About the range, check my performance numbers with the T9.9.
     
  8. whitepointer23

    whitepointer23 Previous Member

    I would go for a 15 minimum. you can bet that when you need it the currents and wind will be working against you. I had a 12 hp tohatsu sail boat auxillary on an 18 ft 1/2 cab and that was marginal. a 15 and a 9.9 are the same dimensions and weight anyway so why not.
     
  9. Mr Efficiency
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    Mr Efficiency Senior Member

    Fair commentary, I do think what is equally important is an engine with a greater gear reduction, and a propellor of biggest diameter, even with four blades if available. And of course the right pitch, toward the lower end of the selection choice.
     
  10. tsharac
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    tsharac New Member

    I agree. The Yamaha T9.9 comes standard with a 11 3/4" x 7" prop and a 2.92:1 gear ratio, producing a ton of low end thrust, similar to putting your boat into 4-wheel drive. The Yamaha F15 can only fit a 9 3/4" diameter prop and a 2.08:1 gear ratio, so you're spinning a smaller prop at a faster speed, that'll develop less thrust and more slip when trying to push 4,000 #s of boat.
     
  11. FishStretcher
    Joined: Oct 2011
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    FishStretcher Junior Member

    I use a Tohatsu SailPro 6 hp on my 20 foot center console. It was inexpensive. It isn't refined. I seem to recall 4 or 5 knots at WOT?

    Mine has a 25" or 30" shaft to keep it out of a following sea. I think 30" shafts are no longer available. It will also charge a battery.

    It works REALLY WELL in an estuary. I can tilt the main engine, and back out to the channel from the float in 18" of water at low tide.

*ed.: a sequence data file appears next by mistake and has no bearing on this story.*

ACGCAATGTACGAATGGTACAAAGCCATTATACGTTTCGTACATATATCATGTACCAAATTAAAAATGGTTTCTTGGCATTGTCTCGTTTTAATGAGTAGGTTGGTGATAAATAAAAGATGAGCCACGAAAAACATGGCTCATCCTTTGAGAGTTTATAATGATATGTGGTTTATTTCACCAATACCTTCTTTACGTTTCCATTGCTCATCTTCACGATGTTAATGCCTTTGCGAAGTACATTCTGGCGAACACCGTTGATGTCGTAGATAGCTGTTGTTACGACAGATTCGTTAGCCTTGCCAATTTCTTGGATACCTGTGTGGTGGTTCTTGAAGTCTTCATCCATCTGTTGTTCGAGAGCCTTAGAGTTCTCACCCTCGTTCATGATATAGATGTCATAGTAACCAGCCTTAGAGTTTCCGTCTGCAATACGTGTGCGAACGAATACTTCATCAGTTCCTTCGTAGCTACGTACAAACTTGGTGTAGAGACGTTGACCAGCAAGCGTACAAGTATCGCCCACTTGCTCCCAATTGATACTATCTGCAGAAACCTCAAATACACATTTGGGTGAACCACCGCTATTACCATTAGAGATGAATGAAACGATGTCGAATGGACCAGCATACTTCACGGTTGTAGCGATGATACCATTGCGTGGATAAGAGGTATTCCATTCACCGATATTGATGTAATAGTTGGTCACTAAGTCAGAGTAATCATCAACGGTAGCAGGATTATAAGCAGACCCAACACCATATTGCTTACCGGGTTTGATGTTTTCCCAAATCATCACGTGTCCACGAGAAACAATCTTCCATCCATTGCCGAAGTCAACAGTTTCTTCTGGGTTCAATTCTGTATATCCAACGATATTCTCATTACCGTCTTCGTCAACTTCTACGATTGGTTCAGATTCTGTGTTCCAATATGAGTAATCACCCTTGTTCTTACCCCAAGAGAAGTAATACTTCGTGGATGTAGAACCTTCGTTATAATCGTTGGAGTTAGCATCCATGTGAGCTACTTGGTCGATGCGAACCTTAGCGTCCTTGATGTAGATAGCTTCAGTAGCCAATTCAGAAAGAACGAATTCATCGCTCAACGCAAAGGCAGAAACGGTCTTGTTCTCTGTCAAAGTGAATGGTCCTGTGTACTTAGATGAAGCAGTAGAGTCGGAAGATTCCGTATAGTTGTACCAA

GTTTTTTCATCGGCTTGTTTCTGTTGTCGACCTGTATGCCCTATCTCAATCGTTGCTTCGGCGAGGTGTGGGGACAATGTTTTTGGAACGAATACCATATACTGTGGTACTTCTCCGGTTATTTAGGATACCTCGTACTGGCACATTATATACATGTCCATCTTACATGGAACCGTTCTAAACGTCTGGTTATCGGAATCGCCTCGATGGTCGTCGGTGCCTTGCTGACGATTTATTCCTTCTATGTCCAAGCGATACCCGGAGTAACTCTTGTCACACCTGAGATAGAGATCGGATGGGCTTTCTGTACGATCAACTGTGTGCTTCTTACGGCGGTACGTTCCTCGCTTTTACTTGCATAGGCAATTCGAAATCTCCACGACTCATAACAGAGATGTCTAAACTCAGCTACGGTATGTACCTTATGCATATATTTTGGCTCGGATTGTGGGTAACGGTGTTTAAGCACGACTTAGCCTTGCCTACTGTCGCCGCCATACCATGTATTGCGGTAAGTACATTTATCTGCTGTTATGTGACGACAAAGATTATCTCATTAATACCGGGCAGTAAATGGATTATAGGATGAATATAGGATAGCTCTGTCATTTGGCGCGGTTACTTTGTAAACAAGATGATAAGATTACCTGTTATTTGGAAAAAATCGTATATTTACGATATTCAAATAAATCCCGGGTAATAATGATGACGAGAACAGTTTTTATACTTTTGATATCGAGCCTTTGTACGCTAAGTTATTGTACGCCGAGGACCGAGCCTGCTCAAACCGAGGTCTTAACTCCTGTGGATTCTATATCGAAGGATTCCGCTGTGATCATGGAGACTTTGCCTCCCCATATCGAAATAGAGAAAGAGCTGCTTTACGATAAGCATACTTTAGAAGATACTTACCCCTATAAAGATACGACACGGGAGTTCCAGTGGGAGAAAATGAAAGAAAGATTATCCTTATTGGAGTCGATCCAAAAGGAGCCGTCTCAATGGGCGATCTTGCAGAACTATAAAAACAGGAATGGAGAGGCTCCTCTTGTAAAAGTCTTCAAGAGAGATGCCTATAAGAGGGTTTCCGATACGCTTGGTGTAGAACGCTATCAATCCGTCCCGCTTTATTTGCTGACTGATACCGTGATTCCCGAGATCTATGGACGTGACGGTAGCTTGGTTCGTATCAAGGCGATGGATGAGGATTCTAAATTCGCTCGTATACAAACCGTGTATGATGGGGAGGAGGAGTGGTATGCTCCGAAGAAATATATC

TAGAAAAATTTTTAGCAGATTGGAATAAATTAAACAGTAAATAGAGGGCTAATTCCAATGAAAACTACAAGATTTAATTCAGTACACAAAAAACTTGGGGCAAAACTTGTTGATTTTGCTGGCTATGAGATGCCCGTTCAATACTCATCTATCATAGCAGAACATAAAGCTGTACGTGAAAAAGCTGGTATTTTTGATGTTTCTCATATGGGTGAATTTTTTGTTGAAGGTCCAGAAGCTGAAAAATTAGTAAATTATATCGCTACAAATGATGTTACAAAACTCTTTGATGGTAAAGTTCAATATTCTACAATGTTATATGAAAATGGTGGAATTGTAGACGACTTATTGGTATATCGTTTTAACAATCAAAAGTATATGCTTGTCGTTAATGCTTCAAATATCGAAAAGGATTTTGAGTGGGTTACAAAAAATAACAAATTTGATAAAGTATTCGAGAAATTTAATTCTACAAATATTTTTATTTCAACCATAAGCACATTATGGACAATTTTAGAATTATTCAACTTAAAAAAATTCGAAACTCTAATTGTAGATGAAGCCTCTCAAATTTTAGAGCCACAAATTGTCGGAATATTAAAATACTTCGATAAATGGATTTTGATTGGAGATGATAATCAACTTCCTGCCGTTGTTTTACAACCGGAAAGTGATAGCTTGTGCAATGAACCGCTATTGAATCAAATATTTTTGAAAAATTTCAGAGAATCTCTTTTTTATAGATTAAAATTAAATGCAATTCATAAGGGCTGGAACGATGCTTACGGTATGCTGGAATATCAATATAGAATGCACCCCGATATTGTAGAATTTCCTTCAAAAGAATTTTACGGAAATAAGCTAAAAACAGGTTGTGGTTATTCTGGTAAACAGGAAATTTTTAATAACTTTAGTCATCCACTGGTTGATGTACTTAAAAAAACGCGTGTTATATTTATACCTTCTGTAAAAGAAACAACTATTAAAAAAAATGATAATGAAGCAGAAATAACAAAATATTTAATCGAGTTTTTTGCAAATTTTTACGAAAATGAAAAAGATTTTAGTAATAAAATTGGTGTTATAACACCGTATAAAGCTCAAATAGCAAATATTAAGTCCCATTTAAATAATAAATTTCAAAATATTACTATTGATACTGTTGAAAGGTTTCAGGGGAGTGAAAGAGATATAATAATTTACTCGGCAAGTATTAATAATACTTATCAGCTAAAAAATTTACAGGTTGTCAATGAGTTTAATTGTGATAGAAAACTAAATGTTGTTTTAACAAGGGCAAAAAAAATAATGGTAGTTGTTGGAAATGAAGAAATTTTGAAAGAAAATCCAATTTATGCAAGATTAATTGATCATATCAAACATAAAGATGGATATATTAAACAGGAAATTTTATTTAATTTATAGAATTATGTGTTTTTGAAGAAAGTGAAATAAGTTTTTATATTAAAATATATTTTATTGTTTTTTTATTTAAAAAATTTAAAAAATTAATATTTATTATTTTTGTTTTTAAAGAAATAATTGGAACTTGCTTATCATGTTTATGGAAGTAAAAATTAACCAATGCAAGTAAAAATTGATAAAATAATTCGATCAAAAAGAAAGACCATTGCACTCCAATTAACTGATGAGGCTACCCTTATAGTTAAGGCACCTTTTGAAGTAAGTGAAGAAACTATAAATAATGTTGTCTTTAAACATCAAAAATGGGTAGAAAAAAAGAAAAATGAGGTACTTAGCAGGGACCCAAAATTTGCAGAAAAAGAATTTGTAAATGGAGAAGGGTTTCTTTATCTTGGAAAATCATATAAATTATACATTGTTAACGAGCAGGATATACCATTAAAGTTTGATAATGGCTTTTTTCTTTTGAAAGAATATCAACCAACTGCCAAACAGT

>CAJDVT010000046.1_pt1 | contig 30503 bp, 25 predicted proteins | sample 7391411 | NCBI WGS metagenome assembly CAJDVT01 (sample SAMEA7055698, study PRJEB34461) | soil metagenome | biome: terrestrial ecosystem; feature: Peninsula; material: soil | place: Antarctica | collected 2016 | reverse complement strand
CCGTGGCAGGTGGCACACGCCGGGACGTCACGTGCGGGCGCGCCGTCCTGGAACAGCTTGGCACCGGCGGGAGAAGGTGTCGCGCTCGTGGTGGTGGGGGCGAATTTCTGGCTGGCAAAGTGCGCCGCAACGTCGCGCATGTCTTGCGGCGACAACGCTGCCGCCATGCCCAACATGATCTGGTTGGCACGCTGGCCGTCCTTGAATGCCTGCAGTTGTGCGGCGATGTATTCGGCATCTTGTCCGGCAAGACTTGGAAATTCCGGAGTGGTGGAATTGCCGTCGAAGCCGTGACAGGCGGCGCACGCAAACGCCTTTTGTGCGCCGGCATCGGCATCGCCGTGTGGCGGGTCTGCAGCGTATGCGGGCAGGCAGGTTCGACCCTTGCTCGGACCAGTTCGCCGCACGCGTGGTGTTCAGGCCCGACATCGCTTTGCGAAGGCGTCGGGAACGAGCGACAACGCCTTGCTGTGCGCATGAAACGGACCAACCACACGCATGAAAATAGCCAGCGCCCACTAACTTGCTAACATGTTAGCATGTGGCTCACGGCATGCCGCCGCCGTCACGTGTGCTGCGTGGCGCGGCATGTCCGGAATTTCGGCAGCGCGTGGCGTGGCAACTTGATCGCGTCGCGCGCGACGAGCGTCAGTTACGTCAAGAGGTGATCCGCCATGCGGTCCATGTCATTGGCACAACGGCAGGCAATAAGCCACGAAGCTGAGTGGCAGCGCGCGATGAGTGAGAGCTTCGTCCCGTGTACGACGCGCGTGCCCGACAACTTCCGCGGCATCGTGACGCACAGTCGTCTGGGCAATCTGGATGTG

12. Reefhunter
    Joined: Oct 2013
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    Reefhunter Junior Member

    I use Tohatsu's on several of our boats. My experience with them is fantastic. We went thru several name brand o/b's before buying a Tohatsu 8. A world of difference. They are well built and don't require a lot of specialized maintenance. FYI - if you're also looking at Nissan motors, Tohatsu builds them too!
     
  13. Savannah
    Joined: Feb 2014
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    Savannah Junior Member

    I had a health setback in March and I only got back to the site now and I see there are many replies. I want to thank everybody for the links and replies. I will go over them all.
     
  14. hoytedow
    Joined: Sep 2009
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    hoytedow Wood Butcher

    Welcome to the forum and Godspeed your recovery to health.


    Thanks to Tim for the rpm chart.
     

  15. Savannah
    Joined: Feb 2014
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    Savannah Junior Member

    Thank you, I surely appreciate my health more now; only have to finish paying the bills and take better care of myself now.

    Keeping the 5 gallon tank fresh is something I didn't think about much. I could put stabilizer in it or transfer it to the main tank every few months. Might need a hand pump to keep from spilling.